Dance Ensemble Performs Extensively in 2006
all seen images of pages flying off a calendar, one
day after another, one month after another. That's what
2006 seemed like for the members of the AGBU Antranig
Dance Ensemble. Between high-profile shows and church
and community group performances, there’s rarely
time to reflect on events before another one pops up
on the schedule. But if you’ve been wondering,
here’s what our year was like.
asked what the highlight of their year was, the Antranig
dancers would probably tell you it was their performance
in Providence, Rhode Island at the 50th anniversary
celebration of the Armenian Chorale of Rhode Island.
As the featured performers in the second half of a program
arranged by Maestro Konstantin Petrosian, the Antranig
Dance Ensemble brought down the house in a display of
energy and artistry unique to their brand of performance.
The Chorale described it as "the pinnacle of our
concert program, which left the audience in awe."
Providence show followed by a few months a mini-performance
by a handful of Antranig dancers at the 40th Anniversary
of the Erevan Choral Society & Orchestra in the
Greater Boston area. Fr. Oshagan Minassian of Holy Trinity
Armenian Church of Cambridge, Mass. specifically invited
the Antranig members to be a part of his program. He
then increased the challenge to Antranig Artistic Director
Joyce Tamesian-Shenloogian to choreograph dances to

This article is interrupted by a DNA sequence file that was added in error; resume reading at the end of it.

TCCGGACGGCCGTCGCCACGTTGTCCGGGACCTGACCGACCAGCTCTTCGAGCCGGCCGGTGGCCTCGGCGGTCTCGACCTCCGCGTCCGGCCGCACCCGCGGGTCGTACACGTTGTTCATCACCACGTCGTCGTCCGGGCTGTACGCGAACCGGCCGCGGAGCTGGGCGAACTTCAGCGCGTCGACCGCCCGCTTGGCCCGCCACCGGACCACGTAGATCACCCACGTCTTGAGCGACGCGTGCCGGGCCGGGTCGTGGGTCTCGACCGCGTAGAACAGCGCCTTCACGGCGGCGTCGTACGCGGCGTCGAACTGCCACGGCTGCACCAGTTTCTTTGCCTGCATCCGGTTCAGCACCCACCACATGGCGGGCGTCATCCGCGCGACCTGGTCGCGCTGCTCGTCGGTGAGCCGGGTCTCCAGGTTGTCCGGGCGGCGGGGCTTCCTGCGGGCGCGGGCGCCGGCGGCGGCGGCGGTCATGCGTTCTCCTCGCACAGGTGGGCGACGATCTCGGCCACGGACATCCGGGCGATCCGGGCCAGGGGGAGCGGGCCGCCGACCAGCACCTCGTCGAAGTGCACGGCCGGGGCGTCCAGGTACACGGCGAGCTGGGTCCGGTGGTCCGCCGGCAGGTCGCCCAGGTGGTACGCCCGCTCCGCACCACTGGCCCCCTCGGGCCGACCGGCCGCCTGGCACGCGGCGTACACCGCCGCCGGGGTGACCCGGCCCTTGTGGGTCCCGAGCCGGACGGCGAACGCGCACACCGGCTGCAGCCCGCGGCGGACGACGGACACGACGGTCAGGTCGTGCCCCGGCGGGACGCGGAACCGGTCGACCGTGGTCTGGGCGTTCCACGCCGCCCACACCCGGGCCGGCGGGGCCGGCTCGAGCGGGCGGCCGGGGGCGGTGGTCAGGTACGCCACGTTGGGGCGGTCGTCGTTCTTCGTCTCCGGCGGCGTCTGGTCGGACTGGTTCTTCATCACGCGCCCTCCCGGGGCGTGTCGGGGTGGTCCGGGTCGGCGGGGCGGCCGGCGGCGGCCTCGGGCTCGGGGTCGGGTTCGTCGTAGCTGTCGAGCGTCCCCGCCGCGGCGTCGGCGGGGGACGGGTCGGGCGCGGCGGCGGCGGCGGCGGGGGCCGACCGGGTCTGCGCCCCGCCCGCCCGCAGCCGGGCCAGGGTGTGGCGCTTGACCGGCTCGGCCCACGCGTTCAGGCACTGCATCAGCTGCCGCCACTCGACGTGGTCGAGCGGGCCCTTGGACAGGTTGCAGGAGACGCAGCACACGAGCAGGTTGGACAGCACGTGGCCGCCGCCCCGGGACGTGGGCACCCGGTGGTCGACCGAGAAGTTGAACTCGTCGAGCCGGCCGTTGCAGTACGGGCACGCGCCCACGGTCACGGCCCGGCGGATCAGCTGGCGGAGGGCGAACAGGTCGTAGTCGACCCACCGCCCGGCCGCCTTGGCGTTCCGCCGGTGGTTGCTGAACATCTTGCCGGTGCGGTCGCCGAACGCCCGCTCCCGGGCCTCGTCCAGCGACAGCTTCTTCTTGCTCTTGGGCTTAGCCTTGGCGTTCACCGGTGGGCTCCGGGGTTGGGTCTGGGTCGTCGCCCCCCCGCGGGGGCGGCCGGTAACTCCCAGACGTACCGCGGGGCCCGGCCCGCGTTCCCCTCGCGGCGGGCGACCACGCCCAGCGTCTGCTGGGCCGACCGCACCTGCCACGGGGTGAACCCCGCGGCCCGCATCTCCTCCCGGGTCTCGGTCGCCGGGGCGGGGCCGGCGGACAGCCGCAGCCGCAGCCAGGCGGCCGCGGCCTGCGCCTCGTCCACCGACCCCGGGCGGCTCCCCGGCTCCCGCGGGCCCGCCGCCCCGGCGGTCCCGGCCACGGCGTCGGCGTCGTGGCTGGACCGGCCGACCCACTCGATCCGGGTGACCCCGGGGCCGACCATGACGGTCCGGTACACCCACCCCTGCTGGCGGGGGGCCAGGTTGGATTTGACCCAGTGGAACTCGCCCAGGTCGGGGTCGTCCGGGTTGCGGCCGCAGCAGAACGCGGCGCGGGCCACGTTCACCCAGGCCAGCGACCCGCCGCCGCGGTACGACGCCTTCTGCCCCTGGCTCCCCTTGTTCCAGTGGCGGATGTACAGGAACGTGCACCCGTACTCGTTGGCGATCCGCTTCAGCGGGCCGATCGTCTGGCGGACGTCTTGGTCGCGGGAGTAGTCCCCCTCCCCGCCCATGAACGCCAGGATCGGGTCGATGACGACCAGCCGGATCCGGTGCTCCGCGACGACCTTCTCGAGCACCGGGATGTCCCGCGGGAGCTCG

several new music pieces which he provided within weeks
of the performance. She did her part with a healthy
dose of imagination, and the dancers did theirs with
daily rehearsals after work, between school sessions,
and in addition to their regular full-group rehearsals.
And the audience was left with the memories of a graceful
and polished dance presentation to complement the Choral
Society and Orchestra show.
of the easier and fun-loving performances the Antranig
Ensemble has enjoyed for the past several years is marching
in the Persian Parade down Madison Avenue in Manhattan.
Sponsored annually by a number of New York-area Persian
organizations, they have hooked onto Antranig as one
of their premier performers. The dancers stretch across
the avenue performing in their rich costumes, as Armenian
music blares from the Persian-Armenian float in front
of them. It's a true spectacle for the eyes, and each
year's parade is no sooner over, than the Antranig dancers
are booked for next year's parade. These appearances
have also led to the group being booked for an occasional
smaller show within the Persian community, which can't
seem to get enough of their ethnic Armenian culture.
outdoor performance this year, which turned out to be
bigger and better than anyone planned, was an Armenian
Day event sponsored by the Armenian Club of Columbia
University. On the sprawling plaza of the school's Manhattan
campus, the Antranig Dance Ensemble performed one group
dance after another. Under a warm, sunny sky in early
spring, the weather seemed to bring out a tremendous
audience of Armenian and non-Armenian alike. Sitting
on the steps of the campus buildings, strolling across
116th Street, and creating an on-the-spot theater-in-the-round,
the spectators stopped where they were when the Antranig